Gene C. Colman: a pioneering advocate of 'family rights'

By April Cunningham, Associate Editor

When a man went to Toronto family lawyer Gene C. Colman in the mid-1980s seeking joint custody of his children, Colman warned him to prepare for a lengthy court battle.

At the time, case law held that joint custody could only be awarded on consent, something the client’s ex-wife was not willing to give.

“I asked if he was prepared to take it to the Court of Appeal, and he agreed,” says Colman, now founder and managing partner of Gene C. Colman Family Law Centre. But a trip to the Ontario Court of Appeal turned out to be unnecessary. “Much to my surprise, we won at trial and there was no need for an appeal.”

Everything lined up, Colman tells Opposing counsel agreed to apply provisions of the new Divorce Act, which had just come into effect in 1986 and included the “friendly parent provision” that aims to maximize parental contact, he says. The section resonated with the judge, who also agreed with a psychologist's assessment that the parents should attempt joint custody since they agreed on many other aspects involving their children.

“Ours was the second case in Canada that awarded joint custody over a parent’s objection,” Colman says, adding the first case out of Newfoundland came out after his trial but before the judge presented the final decision.

“It was a precedent-setting case. So there I was, Mr. Joint Custody.”

The positive result for Colman’s client attracted the attention of fathers' rights groups across Ontario, who started asking him to speak on issues related to joint custody and family law generally.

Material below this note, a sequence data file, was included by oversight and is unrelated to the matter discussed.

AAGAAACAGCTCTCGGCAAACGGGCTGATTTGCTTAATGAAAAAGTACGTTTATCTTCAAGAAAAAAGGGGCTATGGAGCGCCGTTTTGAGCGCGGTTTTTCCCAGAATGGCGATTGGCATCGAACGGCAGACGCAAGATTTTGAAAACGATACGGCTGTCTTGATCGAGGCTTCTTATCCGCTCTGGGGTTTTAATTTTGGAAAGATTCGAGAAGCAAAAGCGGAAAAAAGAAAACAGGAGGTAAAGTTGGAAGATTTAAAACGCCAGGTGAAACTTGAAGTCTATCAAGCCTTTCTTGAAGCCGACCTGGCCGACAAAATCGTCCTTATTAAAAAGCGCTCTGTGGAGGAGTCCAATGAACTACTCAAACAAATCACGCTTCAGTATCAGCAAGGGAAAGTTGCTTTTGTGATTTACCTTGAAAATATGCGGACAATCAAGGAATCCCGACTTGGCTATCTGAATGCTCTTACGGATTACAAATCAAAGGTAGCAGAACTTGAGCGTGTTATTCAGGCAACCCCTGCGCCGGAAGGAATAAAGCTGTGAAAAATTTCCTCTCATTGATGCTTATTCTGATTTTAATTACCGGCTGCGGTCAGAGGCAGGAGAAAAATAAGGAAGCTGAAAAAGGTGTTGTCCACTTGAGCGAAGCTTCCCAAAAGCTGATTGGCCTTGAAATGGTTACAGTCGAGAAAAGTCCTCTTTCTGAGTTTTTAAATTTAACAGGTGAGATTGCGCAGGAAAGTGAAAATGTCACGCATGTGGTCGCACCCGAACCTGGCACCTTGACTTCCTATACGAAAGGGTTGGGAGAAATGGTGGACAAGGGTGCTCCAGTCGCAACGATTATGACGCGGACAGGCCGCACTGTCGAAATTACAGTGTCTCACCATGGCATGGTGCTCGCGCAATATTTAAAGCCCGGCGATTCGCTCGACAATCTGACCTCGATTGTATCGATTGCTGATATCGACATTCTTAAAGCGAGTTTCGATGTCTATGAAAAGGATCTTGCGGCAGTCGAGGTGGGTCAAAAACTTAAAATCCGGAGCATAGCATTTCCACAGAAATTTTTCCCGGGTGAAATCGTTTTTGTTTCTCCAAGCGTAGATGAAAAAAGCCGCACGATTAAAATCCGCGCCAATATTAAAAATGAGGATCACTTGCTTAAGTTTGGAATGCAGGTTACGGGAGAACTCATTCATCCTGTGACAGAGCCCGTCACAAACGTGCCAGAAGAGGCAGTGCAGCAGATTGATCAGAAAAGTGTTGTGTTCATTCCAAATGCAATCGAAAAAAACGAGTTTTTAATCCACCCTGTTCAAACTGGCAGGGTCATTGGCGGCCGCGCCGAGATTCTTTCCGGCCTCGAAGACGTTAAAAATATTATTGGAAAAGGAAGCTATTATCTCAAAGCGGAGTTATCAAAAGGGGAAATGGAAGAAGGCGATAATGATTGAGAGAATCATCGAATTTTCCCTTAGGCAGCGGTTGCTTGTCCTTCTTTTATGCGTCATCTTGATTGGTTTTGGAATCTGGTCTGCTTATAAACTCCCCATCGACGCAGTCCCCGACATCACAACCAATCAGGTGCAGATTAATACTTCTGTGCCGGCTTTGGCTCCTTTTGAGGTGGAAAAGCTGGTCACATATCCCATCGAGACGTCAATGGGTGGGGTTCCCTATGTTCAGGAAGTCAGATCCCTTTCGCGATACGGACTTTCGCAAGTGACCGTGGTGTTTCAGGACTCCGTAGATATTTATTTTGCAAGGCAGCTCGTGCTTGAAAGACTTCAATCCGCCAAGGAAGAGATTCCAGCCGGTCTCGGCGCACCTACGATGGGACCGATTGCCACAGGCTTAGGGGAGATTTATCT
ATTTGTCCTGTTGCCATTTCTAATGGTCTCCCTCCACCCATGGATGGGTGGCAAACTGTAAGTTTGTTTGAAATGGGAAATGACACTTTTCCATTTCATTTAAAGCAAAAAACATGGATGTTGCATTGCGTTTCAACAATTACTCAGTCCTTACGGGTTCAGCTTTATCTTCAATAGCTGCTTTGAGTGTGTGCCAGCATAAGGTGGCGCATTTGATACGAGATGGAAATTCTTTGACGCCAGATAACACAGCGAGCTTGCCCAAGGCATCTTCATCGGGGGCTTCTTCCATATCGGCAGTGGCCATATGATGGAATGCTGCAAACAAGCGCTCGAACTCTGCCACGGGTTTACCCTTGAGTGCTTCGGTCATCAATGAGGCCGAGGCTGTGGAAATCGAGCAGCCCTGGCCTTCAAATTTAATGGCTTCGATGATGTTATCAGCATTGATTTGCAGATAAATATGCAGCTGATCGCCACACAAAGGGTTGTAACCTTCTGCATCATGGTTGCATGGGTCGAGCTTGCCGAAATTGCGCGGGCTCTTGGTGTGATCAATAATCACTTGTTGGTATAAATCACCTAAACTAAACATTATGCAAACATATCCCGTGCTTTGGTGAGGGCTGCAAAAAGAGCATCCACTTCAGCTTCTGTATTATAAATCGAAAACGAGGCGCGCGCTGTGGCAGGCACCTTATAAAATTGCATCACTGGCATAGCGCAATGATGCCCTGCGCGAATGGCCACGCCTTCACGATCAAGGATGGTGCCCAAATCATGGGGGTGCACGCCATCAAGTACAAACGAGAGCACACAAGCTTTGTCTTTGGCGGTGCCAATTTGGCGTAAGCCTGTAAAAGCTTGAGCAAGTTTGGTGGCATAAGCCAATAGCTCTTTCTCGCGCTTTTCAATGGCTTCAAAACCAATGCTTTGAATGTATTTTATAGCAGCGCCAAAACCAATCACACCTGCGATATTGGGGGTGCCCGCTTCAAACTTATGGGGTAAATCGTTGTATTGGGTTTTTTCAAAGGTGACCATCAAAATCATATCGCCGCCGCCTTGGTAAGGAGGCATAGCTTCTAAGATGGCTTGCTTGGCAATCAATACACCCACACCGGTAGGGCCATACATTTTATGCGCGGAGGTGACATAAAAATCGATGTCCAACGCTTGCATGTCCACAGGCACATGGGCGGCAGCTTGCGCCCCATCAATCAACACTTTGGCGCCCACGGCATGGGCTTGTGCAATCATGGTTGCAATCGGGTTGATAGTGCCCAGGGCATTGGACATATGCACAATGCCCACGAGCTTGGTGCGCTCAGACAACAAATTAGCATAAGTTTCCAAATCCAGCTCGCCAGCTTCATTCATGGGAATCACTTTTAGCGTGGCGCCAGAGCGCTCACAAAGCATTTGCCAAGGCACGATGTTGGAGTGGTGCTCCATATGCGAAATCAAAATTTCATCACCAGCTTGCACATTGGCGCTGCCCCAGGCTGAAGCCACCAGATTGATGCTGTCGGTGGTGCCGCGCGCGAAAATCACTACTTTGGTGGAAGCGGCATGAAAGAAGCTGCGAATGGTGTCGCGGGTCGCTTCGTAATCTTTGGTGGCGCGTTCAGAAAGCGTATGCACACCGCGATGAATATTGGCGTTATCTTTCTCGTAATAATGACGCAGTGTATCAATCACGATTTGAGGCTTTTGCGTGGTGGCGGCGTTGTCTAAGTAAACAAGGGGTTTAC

Colman — who says he prefers the term “family rights” over “father’s rights” — starting hearing their stories, and developed a growing awareness of the issues faced by fathers plagued by the so-called “deadbeat dad” stereotype.

“I am pro equal-shared parenting; it all started with that case,” he says.

Colman is a founder of Lawyers for Shared Parenting and helped write proposed legislation aimed to revise the Divorce Act to better support shared parenting. Colman laments that Bill C-560 was defeated in Parliament two years ago.

He represents both men and women in all aspects of family law, with a particular interest in complex cases involving parenting and children’s rights - both on the civil and child protection sides of family law practice. He also relishes complex property and support cases.

“I love family law and I like to surround myself with people who share that passion,” says Colman, a father of seven and grandfather to a growing number of children.

His firm, based out of his Toronto home, currently includes two associates, and one articling student who will soon join as the third associate. His daughter, who has a master’s degree in conflict resolution, also works at the firm.

“I’m a family man, I’m very devoted to my work, and I’m devoted to the land of Israel,” says Colman, who considers himself a proud Zionist and spends a great deal of time in Israel with his wife.

His passion for family law dates back to his time at law school in the mid-1970s. During that time, the family law landscape was rapidly changing in Canada, he says, so it piqued his interest. He was also surprised to learn as a student that a “Canadian Journal of Family Law” did not exist. Undeterred, with the support of one of his profs, Colman actually started the Canadian Journal of Family Law becoming founder and managing editor. He remains on the publication’s advisory board and maintains an avid interest in the academic aspects of law. “I’m a frustrated academic,” he says with a laugh.

With Colman’s home-based office and frequent trips to Israel — where he works remotely — he says he has found a life balance late into his career.

“You have to keep your brain active,” he says. “Even with years of experience, sometimes the work becomes overwhelming, even aggravating, and there are moments when I question what I’m doing. Then I realize I really do like it, I like helping people, finding solutions and I love the intellectual challenge.”

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